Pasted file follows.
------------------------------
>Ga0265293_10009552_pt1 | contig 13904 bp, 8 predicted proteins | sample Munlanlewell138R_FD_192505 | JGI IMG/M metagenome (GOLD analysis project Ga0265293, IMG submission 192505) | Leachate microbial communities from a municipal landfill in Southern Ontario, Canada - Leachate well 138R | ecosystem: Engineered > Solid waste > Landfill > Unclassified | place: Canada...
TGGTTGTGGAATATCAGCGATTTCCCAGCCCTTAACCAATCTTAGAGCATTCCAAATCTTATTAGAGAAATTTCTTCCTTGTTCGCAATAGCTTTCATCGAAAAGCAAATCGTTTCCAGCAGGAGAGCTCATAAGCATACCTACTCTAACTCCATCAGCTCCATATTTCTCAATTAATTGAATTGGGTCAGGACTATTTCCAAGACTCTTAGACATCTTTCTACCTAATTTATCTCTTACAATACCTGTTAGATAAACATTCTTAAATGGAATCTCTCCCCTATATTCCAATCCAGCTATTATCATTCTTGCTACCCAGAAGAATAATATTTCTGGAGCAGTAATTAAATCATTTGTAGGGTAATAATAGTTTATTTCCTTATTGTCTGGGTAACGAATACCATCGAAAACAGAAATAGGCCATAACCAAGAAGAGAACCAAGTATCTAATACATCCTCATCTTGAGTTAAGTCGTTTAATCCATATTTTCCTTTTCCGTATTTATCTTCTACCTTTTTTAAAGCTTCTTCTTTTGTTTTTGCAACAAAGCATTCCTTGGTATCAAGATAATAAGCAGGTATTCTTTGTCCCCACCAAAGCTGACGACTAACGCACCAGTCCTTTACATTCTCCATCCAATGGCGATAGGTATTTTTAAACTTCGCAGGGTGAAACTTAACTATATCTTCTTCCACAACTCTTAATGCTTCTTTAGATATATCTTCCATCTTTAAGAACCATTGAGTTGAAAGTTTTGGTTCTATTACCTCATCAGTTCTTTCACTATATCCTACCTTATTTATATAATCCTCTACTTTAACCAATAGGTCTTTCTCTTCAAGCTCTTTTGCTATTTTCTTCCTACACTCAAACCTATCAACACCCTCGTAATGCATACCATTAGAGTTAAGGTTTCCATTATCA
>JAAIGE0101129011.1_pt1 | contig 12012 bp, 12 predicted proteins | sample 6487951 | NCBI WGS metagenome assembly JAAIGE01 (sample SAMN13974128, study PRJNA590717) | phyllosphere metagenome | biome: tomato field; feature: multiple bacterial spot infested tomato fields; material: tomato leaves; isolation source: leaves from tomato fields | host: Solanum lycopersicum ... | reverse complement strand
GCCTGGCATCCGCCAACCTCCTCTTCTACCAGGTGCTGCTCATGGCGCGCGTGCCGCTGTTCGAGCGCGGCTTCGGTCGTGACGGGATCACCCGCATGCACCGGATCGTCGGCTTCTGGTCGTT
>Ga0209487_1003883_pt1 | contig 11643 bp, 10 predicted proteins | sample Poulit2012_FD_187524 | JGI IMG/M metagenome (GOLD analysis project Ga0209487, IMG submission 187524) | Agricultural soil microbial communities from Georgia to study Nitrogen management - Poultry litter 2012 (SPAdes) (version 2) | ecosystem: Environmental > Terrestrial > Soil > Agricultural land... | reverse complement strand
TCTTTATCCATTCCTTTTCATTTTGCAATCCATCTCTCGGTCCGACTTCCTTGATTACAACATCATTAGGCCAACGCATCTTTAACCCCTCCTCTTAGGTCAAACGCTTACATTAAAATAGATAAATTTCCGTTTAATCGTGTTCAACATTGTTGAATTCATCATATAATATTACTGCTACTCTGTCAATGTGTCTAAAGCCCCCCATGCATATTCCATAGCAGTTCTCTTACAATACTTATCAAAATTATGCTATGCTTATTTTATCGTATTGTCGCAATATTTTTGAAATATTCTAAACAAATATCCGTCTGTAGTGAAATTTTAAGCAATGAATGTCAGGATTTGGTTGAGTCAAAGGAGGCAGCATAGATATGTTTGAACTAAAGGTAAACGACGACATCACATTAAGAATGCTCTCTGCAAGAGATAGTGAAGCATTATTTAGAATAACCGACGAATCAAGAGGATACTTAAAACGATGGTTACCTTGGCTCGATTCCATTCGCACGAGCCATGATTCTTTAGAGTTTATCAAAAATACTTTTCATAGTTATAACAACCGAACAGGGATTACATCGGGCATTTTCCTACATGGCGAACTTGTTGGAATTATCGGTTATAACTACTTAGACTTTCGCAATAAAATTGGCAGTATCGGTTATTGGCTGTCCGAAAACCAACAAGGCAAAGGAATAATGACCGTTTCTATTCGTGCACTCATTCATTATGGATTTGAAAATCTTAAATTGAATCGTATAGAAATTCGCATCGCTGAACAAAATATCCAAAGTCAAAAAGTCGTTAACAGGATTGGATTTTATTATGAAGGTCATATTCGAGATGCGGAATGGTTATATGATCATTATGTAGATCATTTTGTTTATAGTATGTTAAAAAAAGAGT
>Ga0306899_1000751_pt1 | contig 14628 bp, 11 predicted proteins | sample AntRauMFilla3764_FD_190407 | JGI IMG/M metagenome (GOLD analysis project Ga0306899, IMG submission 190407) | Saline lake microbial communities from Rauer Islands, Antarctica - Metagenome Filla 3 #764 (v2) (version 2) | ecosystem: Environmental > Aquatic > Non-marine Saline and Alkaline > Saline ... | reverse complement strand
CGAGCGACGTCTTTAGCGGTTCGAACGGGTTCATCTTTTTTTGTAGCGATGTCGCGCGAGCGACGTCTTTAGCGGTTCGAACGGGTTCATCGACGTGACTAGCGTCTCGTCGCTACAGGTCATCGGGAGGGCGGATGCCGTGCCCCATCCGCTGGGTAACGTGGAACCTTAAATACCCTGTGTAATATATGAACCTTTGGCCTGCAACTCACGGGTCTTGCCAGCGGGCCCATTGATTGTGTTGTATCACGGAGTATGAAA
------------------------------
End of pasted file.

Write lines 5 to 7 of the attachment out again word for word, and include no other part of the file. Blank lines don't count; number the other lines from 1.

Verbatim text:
>Ga0209487_1003883_pt1 | contig 11643 bp, 10 predicted proteins | sample Poulit2012_FD_187524 | JGI IMG/M metagenome (GOLD analysis project Ga0209487, IMG submission 187524) | Agricultural soil microbial communities from Georgia to study Nitrogen management - Poultry litter 2012 (SPAdes) (version 2) | ecosystem: Environmental > Terrestrial > Soil > Agricultural land... | reverse complement strand
TCTTTATCCATTCCTTTTCATTTTGCAATCCATCTCTCGGTCCGACTTCCTTGATTACAACATCATTAGGCCAACGCATCTTTAACCCCTCCTCTTAGGTCAAACGCTTACATTAAAATAGATAAATTTCCGTTTAATCGTGTTCAACATTGTTGAATTCATCATATAATATTACTGCTACTCTGTCAATGTGTCTAAAGCCCCCCATGCATATTCCATAGCAGTTCTCTTACAATACTTATCAAAATTATGCTATGCTTATTTTATCGTATTGTCGCAATATTTTTGAAATATTCTAAACAAATATCCGTCTGTAGTGAAATTTTAAGCAATGAATGTCAGGATTTGGTTGAGTCAAAGGAGGCAGCATAGATATGTTTGAACTAAAGGTAAACGACGACATCACATTAAGAATGCTCTCTGCAAGAGATAGTGAAGCATTATTTAGAATAACCGACGAATCAAGAGGATACTTAAAACGATGGTTACCTTGGCTCGATTCCATTCGCACGAGCCATGATTCTTTAGAGTTTATCAAAAATACTTTTCATAGTTATAACAACCGAACAGGGATTACATCGGGCATTTTCCTACATGGCGAACTTGTTGGAATTATCGGTTATAACTACTTAGACTTTCGCAATAAAATTGGCAGTATCGGTTATTGGCTGTCCGAAAACCAACAAGGCAAAGGAATAATGACCGTTTCTATTCGTGCACTCATTCATTATGGATTTGAAAATCTTAAATTGAATCGTATAGAAATTCGCATCGCTGAACAAAATATCCAAAGTCAAAAAGTCGTTAACAGGATTGGATTTTATTATGAAGGTCATATTCGAGATGCGGAATGGTTATATGATCATTATGTAGATCATTTTGTTTATAGTATGTTAAAAAAAGAGT
>Ga0306899_1000751_pt1 | contig 14628 bp, 11 predicted proteins | sample AntRauMFilla3764_FD_190407 | JGI IMG/M metagenome (GOLD analysis project Ga0306899, IMG submission 190407) | Saline lake microbial communities from Rauer Islands, Antarctica - Metagenome Filla 3 #764 (v2) (version 2) | ecosystem: Environmental > Aquatic > Non-marine Saline and Alkaline > Saline ... | reverse complement strand